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U.S. Grid Gets Less Reliable: Page 2

Why the Grid’s Reliability Matters to Simple Pump

The Simple Pump can be economically justified in a number of different ways, for use in a variety of applications, in some of the poorest countries, to some of the most affluent.

For example, the Simple Pump is the lowest-cost and highest-reliability approach to the delivery of water to the poorest rural populations in the world, most notably in Africa and Haiti. On the other hand, its reliability and narrow yet strong profile enables it to fit alongside submersible pumps in most wells. More and more well owners in the U.S. and Canada are installing it to ensure continued access to water in the case of power failures.

It is this last trend the prompted us to ask: Is this application in “rich” nations really as compelling as other Simple Pump applications? Yes, unfortunately. There are a number of additional factors that will likely drag down reliability for at least the next decade.

Root Cause of the Declining U.S. and Canadian Grid

The preponderance of factors driving reduced reliability stem from the deregulation of the grid that started in the late 1970s. Explaining just a bit about that deregulation makes it much easier to understand the forces at work now.

The bulk power industry was partially deregulated in the wave that deregulated the U.S. airline, telecommunications, banking, health care and natural gas industries.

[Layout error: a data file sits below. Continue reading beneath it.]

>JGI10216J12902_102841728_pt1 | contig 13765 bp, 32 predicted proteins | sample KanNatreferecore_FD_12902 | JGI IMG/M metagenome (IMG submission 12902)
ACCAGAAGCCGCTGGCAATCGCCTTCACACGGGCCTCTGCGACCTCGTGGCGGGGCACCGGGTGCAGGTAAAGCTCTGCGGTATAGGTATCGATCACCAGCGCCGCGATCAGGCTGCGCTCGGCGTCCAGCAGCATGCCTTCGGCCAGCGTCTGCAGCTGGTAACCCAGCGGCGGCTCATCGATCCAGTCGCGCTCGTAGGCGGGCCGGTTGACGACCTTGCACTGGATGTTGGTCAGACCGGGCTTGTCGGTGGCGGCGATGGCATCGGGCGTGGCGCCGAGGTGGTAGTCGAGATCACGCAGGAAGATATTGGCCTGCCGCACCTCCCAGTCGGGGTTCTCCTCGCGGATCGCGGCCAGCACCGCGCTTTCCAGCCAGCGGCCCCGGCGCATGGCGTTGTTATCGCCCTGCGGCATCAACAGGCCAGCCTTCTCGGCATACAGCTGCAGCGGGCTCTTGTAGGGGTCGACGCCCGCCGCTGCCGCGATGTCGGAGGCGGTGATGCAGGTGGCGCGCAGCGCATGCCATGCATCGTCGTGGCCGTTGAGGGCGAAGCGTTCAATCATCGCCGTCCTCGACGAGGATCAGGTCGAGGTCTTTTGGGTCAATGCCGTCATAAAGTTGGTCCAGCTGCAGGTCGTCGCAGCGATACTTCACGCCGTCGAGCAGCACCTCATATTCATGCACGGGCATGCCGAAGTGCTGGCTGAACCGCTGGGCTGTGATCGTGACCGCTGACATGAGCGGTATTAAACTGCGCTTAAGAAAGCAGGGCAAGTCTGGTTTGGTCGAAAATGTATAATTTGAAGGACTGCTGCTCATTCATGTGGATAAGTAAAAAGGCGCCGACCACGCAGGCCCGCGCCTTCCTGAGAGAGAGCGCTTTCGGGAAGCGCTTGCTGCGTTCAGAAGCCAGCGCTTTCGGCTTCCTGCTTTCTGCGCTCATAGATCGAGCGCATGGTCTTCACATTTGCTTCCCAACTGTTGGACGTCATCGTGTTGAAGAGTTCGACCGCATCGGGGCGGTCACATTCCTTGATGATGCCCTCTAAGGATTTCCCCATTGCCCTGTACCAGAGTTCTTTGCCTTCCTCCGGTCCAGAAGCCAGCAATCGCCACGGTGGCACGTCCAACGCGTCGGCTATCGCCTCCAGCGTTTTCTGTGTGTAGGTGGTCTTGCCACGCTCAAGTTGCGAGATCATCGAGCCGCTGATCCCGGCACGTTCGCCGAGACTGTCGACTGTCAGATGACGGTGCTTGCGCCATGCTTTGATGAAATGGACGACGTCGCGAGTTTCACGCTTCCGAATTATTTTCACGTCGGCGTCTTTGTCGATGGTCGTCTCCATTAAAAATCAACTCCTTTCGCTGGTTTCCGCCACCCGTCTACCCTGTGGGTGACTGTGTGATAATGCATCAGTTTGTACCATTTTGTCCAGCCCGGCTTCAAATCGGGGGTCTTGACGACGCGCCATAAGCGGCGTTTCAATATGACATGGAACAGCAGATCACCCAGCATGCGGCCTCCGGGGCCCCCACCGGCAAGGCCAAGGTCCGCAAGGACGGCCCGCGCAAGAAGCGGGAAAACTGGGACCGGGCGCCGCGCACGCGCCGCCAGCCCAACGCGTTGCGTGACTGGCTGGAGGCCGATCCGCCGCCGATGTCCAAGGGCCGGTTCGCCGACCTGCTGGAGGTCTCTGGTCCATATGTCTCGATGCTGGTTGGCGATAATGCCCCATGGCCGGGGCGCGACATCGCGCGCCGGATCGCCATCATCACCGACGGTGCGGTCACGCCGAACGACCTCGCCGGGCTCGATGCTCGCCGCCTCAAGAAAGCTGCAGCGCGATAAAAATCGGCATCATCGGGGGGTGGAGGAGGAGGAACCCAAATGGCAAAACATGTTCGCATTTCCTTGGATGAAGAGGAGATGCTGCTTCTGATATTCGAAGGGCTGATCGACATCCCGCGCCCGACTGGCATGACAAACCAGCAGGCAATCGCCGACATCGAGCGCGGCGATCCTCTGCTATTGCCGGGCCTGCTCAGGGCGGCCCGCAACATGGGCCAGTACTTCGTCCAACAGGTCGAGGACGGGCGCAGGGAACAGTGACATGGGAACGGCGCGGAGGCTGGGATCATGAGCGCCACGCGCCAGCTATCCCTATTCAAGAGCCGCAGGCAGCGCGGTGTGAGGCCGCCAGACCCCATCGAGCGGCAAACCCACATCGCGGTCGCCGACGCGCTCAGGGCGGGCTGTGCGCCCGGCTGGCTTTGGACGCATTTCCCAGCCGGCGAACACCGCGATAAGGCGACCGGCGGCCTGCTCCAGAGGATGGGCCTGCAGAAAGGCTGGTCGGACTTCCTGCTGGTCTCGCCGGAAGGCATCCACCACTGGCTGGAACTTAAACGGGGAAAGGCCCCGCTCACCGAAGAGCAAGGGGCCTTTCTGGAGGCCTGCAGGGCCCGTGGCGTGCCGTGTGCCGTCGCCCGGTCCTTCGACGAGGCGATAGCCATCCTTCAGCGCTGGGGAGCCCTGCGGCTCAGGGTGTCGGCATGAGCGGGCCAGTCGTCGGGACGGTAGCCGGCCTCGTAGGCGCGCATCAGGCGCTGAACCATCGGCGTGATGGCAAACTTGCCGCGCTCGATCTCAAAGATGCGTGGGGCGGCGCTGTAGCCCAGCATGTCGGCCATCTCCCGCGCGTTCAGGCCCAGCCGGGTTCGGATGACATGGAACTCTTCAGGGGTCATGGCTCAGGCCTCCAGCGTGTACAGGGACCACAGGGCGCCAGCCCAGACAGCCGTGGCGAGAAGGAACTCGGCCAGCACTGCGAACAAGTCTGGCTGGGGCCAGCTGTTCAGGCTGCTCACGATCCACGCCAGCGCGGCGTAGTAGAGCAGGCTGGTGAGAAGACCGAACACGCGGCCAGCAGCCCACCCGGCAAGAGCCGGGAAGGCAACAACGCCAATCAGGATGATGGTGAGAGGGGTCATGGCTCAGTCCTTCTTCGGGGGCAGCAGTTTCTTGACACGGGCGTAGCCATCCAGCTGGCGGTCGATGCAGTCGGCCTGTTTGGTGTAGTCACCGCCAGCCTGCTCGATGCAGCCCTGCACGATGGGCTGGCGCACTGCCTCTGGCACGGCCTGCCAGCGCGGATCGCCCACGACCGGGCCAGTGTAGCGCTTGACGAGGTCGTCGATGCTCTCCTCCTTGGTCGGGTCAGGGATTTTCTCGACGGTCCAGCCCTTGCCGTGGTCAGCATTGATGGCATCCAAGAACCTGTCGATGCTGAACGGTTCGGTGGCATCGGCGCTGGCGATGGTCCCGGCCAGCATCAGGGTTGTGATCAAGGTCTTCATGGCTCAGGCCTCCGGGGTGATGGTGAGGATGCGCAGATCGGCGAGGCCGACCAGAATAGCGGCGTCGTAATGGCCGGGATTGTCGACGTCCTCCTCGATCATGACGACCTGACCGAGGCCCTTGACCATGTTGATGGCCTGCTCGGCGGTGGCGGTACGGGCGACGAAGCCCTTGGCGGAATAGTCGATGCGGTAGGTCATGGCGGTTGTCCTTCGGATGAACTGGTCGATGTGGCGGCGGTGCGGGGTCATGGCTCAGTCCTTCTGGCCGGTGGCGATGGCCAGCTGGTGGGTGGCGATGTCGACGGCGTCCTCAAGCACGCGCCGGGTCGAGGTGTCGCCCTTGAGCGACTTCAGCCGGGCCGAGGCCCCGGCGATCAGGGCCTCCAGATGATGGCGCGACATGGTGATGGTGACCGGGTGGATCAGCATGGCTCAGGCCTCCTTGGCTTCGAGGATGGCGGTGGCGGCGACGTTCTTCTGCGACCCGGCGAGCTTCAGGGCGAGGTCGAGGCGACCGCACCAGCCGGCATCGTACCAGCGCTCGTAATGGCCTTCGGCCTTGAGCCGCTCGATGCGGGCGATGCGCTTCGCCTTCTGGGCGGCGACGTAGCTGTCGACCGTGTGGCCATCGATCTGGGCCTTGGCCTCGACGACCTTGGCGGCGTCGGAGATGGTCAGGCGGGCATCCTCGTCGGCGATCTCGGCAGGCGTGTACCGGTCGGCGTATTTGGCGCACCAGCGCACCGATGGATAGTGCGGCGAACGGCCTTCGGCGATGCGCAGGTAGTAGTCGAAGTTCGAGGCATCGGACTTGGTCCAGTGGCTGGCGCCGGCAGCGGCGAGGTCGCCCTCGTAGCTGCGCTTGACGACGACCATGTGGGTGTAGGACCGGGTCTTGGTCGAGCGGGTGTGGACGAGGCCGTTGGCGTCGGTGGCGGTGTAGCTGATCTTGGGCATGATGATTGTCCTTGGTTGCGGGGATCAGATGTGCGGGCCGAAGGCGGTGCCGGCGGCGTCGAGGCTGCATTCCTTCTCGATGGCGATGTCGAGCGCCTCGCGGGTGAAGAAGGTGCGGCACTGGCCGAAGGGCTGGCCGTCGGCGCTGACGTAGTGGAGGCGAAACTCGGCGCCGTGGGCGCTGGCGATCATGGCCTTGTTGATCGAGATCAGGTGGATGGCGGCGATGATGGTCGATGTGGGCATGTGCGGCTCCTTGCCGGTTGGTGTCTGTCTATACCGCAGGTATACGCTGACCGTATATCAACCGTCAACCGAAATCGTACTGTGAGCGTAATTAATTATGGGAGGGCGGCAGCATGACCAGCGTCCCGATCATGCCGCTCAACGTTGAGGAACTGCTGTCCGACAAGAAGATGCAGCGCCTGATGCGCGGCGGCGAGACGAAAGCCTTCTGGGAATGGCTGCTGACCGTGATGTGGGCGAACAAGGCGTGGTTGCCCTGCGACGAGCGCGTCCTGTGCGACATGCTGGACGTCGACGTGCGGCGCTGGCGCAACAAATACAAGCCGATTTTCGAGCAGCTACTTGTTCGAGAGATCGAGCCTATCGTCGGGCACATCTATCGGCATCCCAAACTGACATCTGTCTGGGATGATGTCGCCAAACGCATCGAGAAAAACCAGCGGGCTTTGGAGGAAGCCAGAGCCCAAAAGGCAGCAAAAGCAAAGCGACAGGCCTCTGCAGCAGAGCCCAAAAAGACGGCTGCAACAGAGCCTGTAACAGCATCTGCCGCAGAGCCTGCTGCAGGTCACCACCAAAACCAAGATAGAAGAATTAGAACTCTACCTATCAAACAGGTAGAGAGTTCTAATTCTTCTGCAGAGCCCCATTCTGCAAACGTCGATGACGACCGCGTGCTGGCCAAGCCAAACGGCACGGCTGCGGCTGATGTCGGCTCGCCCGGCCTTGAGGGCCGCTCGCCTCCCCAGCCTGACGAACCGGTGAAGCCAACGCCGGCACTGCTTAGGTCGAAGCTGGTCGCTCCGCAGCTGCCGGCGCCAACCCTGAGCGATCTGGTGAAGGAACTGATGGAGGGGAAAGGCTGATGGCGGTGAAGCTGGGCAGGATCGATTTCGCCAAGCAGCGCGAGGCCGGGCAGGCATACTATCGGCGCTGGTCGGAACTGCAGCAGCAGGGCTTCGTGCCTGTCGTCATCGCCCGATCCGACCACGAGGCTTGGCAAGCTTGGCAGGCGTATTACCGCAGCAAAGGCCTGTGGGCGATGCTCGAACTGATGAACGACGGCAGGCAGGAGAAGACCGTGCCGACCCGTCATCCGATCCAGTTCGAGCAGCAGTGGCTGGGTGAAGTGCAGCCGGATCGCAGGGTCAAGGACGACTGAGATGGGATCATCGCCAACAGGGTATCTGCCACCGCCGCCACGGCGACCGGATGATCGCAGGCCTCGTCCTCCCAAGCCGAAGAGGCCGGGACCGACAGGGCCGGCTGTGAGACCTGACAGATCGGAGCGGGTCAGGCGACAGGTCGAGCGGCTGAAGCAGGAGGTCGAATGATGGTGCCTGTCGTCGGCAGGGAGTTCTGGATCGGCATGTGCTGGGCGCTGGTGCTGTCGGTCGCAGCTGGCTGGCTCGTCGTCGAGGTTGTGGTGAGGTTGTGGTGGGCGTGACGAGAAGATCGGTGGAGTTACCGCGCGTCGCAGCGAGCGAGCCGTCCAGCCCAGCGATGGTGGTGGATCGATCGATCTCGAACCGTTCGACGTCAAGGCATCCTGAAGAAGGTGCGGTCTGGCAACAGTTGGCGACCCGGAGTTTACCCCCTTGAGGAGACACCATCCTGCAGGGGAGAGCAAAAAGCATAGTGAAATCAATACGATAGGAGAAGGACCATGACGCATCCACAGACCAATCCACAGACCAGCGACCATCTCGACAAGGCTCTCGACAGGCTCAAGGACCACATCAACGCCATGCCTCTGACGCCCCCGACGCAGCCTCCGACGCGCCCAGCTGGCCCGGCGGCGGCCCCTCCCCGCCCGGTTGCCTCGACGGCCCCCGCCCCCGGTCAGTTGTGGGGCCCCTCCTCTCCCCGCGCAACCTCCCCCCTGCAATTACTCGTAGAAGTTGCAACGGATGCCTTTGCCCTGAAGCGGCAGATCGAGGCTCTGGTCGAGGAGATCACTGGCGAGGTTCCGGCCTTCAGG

New Federal law forced utilities to purchase electricity from any qualified producer. To qualify, the power generator had to use alternative technologies like wind or solar, or meet an efficiency standard so lax that natural gas qualified. The intention was as with other industries: Cut prices for the little guy by enabling competition amongst providers.

This was a huge change from the status quo -- which is covered next.

The 1960s Were the Good Old Days

One article noted that our current grid dates from the time before man walked on the moon, and years before cell phones were invented.

In those days, electric utilities generated power for, and were regulated within, local areas. Each utility handled everything in the supply chain of electricity production and distribution. Each utility’s transmission system was set up to do just that -- serve their local customers. Transmission lines tied systems together only to cover problems arising during emergencies.

Utilities were regulated as monopolies, and, by in large, invested to achieve a quality standard, passing the required costs to customers, with regulators' approval. The critical difference between that regulated time and every period since was that, just like all other costs of local utilities, the upkeep costs for transmission lines were funded. Obviously necessary for operation, they were kept in good repair.

As important, the lines were not routinely stressed by power pulled through a local utility’s grid to serve remote customers. The wear imposed by power flow was mostly incurred, and paid for, within each utility’s local area.


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